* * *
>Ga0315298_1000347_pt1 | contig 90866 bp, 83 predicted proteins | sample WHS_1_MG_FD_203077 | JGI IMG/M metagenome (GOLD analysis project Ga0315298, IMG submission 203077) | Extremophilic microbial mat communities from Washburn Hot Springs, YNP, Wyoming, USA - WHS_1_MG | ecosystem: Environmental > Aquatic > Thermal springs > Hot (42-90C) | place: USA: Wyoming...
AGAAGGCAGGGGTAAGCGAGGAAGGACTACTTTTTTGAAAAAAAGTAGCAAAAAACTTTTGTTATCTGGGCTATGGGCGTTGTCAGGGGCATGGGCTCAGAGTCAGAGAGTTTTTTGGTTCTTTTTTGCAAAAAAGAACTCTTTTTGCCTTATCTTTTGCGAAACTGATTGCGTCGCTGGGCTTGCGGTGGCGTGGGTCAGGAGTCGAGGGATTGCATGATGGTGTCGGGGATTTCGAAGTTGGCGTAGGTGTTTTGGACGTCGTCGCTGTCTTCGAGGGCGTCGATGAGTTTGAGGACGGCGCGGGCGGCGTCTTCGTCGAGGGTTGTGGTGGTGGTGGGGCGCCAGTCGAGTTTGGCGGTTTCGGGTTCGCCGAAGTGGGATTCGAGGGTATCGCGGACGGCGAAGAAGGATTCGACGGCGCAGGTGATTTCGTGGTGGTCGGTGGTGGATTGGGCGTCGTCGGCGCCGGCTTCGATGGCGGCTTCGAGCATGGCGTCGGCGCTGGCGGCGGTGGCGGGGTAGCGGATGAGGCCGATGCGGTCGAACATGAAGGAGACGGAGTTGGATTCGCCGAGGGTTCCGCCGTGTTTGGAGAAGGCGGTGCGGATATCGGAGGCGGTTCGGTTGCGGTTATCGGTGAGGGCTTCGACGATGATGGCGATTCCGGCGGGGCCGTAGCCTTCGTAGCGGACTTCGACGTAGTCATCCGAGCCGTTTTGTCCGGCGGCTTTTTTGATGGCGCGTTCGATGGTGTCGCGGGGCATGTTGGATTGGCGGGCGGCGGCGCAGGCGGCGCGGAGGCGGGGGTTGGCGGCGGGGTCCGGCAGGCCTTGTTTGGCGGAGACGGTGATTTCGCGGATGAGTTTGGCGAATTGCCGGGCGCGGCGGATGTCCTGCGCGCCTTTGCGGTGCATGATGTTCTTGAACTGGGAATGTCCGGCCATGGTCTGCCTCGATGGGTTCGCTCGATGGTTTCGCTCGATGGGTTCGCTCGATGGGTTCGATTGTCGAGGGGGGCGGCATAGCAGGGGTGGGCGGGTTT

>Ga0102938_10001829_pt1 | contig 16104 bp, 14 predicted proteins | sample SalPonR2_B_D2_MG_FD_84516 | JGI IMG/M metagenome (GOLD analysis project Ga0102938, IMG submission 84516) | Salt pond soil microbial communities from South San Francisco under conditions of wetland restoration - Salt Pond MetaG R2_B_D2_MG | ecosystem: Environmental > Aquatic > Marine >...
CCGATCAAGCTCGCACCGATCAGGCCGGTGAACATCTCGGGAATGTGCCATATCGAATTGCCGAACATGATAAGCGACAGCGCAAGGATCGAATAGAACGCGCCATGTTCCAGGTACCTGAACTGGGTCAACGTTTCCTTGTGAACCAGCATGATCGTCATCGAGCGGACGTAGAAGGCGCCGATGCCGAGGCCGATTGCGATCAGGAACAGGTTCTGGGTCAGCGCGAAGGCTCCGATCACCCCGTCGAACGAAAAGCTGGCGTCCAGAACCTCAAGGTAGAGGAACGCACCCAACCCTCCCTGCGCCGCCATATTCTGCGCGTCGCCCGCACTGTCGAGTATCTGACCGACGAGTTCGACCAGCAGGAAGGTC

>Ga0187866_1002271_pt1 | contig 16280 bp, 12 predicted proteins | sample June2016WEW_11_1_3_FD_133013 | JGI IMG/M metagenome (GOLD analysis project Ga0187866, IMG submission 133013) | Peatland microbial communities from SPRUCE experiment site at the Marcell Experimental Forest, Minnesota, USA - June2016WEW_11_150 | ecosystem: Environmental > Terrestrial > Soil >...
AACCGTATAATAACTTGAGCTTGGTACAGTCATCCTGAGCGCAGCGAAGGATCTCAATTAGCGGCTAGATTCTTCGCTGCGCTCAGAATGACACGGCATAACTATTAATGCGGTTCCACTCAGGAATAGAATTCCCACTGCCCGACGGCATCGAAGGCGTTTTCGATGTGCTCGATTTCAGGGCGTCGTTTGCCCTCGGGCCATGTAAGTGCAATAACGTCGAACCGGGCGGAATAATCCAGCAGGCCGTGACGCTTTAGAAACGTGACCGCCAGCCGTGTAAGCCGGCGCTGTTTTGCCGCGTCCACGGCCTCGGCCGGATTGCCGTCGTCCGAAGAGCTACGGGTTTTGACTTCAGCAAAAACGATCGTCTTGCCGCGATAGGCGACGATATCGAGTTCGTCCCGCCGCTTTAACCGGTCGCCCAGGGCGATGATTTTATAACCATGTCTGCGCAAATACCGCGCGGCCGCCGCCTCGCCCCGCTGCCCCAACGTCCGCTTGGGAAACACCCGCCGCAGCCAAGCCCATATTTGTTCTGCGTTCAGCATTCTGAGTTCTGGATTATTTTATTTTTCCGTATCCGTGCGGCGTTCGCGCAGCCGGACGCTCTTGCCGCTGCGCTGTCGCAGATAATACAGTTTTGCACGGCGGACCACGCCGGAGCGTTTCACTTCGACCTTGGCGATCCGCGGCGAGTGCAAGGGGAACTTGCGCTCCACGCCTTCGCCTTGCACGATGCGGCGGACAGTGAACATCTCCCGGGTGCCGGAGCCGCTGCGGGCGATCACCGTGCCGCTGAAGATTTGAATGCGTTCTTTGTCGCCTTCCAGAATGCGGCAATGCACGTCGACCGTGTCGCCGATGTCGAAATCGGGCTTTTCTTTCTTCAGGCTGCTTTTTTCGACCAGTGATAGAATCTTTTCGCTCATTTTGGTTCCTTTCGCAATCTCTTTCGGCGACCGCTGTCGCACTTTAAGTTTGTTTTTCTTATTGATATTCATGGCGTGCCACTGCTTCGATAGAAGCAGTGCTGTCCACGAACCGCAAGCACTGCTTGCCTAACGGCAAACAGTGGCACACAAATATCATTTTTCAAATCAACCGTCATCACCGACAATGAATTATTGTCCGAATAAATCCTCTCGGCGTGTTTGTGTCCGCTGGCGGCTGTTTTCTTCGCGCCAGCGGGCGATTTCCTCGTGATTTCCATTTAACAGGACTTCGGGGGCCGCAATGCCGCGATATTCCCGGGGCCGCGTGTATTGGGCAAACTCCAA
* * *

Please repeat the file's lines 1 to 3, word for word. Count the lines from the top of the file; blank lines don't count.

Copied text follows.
>Ga0315298_1000347_pt1 | contig 90866 bp, 83 predicted proteins | sample WHS_1_MG_FD_203077 | JGI IMG/M metagenome (GOLD analysis project Ga0315298, IMG submission 203077) | Extremophilic microbial mat communities from Washburn Hot Springs, YNP, Wyoming, USA - WHS_1_MG | ecosystem: Environmental > Aquatic > Thermal springs > Hot (42-90C) | place: USA: Wyoming...
AGAAGGCAGGGGTAAGCGAGGAAGGACTACTTTTTTGAAAAAAAGTAGCAAAAAACTTTTGTTATCTGGGCTATGGGCGTTGTCAGGGGCATGGGCTCAGAGTCAGAGAGTTTTTTGGTTCTTTTTTGCAAAAAAGAACTCTTTTTGCCTTATCTTTTGCGAAACTGATTGCGTCGCTGGGCTTGCGGTGGCGTGGGTCAGGAGTCGAGGGATTGCATGATGGTGTCGGGGATTTCGAAGTTGGCGTAGGTGTTTTGGACGTCGTCGCTGTCTTCGAGGGCGTCGATGAGTTTGAGGACGGCGCGGGCGGCGTCTTCGTCGAGGGTTGTGGTGGTGGTGGGGCGCCAGTCGAGTTTGGCGGTTTCGGGTTCGCCGAAGTGGGATTCGAGGGTATCGCGGACGGCGAAGAAGGATTCGACGGCGCAGGTGATTTCGTGGTGGTCGGTGGTGGATTGGGCGTCGTCGGCGCCGGCTTCGATGGCGGCTTCGAGCATGGCGTCGGCGCTGGCGGCGGTGGCGGGGTAGCGGATGAGGCCGATGCGGTCGAACATGAAGGAGACGGAGTTGGATTCGCCGAGGGTTCCGCCGTGTTTGGAGAAGGCGGTGCGGATATCGGAGGCGGTTCGGTTGCGGTTATCGGTGAGGGCTTCGACGATGATGGCGATTCCGGCGGGGCCGTAGCCTTCGTAGCGGACTTCGACGTAGTCATCCGAGCCGTTTTGTCCGGCGGCTTTTTTGATGGCGCGTTCGATGGTGTCGCGGGGCATGTTGGATTGGCGGGCGGCGGCGCAGGCGGCGCGGAGGCGGGGGTTGGCGGCGGGGTCCGGCAGGCCTTGTTTGGCGGAGACGGTGATTTCGCGGATGAGTTTGGCGAATTGCCGGGCGCGGCGGATGTCCTGCGCGCCTTTGCGGTGCATGATGTTCTTGAACTGGGAATGTCCGGCCATGGTCTGCCTCGATGGGTTCGCTCGATGGTTTCGCTCGATGGGTTCGCTCGATGGGTTCGATTGTCGAGGGGGGCGGCATAGCAGGGGTGGGCGGGTTT

>Ga0102938_10001829_pt1 | contig 16104 bp, 14 predicted proteins | sample SalPonR2_B_D2_MG_FD_84516 | JGI IMG/M metagenome (GOLD analysis project Ga0102938, IMG submission 84516) | Salt pond soil microbial communities from South San Francisco under conditions of wetland restoration - Salt Pond MetaG R2_B_D2_MG | ecosystem: Environmental > Aquatic > Marine >...